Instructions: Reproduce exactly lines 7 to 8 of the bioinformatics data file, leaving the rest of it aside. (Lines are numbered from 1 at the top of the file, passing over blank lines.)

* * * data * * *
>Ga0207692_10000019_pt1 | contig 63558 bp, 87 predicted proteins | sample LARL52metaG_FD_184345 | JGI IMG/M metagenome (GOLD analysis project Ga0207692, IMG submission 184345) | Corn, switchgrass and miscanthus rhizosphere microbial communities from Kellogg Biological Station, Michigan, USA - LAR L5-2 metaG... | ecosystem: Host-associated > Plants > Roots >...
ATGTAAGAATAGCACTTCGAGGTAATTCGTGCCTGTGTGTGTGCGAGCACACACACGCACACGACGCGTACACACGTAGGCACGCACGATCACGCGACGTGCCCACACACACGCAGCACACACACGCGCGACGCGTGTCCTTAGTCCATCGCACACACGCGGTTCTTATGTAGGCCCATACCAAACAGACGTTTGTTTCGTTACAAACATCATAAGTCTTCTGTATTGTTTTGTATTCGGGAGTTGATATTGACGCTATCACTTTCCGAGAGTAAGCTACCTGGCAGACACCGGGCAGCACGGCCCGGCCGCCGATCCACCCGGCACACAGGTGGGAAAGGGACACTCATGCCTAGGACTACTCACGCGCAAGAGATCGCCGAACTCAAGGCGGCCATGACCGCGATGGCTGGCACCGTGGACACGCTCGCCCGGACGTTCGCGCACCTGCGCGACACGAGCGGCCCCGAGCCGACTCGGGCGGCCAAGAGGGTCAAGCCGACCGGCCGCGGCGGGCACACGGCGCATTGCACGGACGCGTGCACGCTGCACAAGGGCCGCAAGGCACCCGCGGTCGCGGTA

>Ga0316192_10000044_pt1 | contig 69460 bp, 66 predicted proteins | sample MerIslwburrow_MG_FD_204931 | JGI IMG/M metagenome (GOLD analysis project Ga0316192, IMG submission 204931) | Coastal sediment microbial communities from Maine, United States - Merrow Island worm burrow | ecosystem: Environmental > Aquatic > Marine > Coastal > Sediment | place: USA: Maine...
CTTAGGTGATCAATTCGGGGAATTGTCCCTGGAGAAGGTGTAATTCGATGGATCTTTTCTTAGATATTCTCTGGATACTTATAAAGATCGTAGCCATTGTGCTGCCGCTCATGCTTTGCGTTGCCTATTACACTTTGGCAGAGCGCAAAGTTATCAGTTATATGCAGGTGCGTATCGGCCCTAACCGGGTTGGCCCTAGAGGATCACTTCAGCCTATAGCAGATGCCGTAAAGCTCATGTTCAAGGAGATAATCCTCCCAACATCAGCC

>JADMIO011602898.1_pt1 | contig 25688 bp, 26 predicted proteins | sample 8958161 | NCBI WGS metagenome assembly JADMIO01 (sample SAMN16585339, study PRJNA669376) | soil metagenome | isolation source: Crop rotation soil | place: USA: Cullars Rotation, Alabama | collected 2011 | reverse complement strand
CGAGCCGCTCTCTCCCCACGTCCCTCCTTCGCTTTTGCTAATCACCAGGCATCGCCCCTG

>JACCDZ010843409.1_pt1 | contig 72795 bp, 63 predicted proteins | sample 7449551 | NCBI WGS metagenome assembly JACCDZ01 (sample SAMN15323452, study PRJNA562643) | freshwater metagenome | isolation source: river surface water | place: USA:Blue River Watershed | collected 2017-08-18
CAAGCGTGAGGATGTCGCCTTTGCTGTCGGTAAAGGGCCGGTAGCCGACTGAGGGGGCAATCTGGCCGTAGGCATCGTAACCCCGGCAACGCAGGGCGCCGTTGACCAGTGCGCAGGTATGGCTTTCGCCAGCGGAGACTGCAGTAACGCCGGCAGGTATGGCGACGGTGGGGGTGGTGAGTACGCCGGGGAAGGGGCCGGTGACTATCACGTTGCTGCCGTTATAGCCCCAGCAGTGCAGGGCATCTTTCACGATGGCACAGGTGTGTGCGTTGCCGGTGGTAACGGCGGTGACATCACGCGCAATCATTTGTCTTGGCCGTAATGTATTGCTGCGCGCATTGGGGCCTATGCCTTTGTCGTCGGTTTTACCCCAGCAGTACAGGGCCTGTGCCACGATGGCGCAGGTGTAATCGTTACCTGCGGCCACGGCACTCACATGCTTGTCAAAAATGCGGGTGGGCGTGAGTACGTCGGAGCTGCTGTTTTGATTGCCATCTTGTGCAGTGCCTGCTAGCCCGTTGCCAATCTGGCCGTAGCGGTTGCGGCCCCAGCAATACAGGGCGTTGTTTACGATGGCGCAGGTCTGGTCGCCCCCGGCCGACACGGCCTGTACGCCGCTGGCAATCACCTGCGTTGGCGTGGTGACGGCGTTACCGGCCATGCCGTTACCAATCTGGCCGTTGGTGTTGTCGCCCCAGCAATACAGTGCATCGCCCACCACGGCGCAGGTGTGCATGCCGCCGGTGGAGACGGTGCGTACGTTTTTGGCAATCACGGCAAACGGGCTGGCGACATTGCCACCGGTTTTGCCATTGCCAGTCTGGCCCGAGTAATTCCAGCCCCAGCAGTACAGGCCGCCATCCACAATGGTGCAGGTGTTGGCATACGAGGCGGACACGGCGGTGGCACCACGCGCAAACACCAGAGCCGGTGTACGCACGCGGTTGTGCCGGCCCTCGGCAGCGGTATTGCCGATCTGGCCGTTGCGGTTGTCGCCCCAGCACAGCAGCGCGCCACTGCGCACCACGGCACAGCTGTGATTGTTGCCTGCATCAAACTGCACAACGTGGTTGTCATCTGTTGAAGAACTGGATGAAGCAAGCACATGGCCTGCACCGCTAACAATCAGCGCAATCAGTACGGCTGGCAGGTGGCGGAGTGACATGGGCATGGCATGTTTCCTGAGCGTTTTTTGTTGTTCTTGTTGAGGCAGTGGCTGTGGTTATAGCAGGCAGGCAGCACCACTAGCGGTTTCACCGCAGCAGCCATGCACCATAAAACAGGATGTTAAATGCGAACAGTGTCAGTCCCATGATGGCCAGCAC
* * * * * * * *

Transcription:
>JACCDZ010843409.1_pt1 | contig 72795 bp, 63 predicted proteins | sample 7449551 | NCBI WGS metagenome assembly JACCDZ01 (sample SAMN15323452, study PRJNA562643) | freshwater metagenome | isolation source: river surface water | place: USA:Blue River Watershed | collected 2017-08-18
CAAGCGTGAGGATGTCGCCTTTGCTGTCGGTAAAGGGCCGGTAGCCGACTGAGGGGGCAATCTGGCCGTAGGCATCGTAACCCCGGCAACGCAGGGCGCCGTTGACCAGTGCGCAGGTATGGCTTTCGCCAGCGGAGACTGCAGTAACGCCGGCAGGTATGGCGACGGTGGGGGTGGTGAGTACGCCGGGGAAGGGGCCGGTGACTATCACGTTGCTGCCGTTATAGCCCCAGCAGTGCAGGGCATCTTTCACGATGGCACAGGTGTGTGCGTTGCCGGTGGTAACGGCGGTGACATCACGCGCAATCATTTGTCTTGGCCGTAATGTATTGCTGCGCGCATTGGGGCCTATGCCTTTGTCGTCGGTTTTACCCCAGCAGTACAGGGCCTGTGCCACGATGGCGCAGGTGTAATCGTTACCTGCGGCCACGGCACTCACATGCTTGTCAAAAATGCGGGTGGGCGTGAGTACGTCGGAGCTGCTGTTTTGATTGCCATCTTGTGCAGTGCCTGCTAGCCCGTTGCCAATCTGGCCGTAGCGGTTGCGGCCCCAGCAATACAGGGCGTTGTTTACGATGGCGCAGGTCTGGTCGCCCCCGGCCGACACGGCCTGTACGCCGCTGGCAATCACCTGCGTTGGCGTGGTGACGGCGTTACCGGCCATGCCGTTACCAATCTGGCCGTTGGTGTTGTCGCCCCAGCAATACAGTGCATCGCCCACCACGGCGCAGGTGTGCATGCCGCCGGTGGAGACGGTGCGTACGTTTTTGGCAATCACGGCAAACGGGCTGGCGACATTGCCACCGGTTTTGCCATTGCCAGTCTGGCCCGAGTAATTCCAGCCCCAGCAGTACAGGCCGCCATCCACAATGGTGCAGGTGTTGGCATACGAGGCGGACACGGCGGTGGCACCACGCGCAAACACCAGAGCCGGTGTACGCACGCGGTTGTGCCGGCCCTCGGCAGCGGTATTGCCGATCTGGCCGTTGCGGTTGTCGCCCCAGCACAGCAGCGCGCCACTGCGCACCACGGCACAGCTGTGATTGTTGCCTGCATCAAACTGCACAACGTGGTTGTCATCTGTTGAAGAACTGGATGAAGCAAGCACATGGCCTGCACCGCTAACAATCAGCGCAATCAGTACGGCTGGCAGGTGGCGGAGTGACATGGGCATGGCATGTTTCCTGAGCGTTTTTTGTTGTTCTTGTTGAGGCAGTGGCTGTGGTTATAGCAGGCAGGCAGCACCACTAGCGGTTTCACCGCAGCAGCCATGCACCATAAAACAGGATGTTAAATGCGAACAGTGTCAGTCCCATGATGGCCAGCAC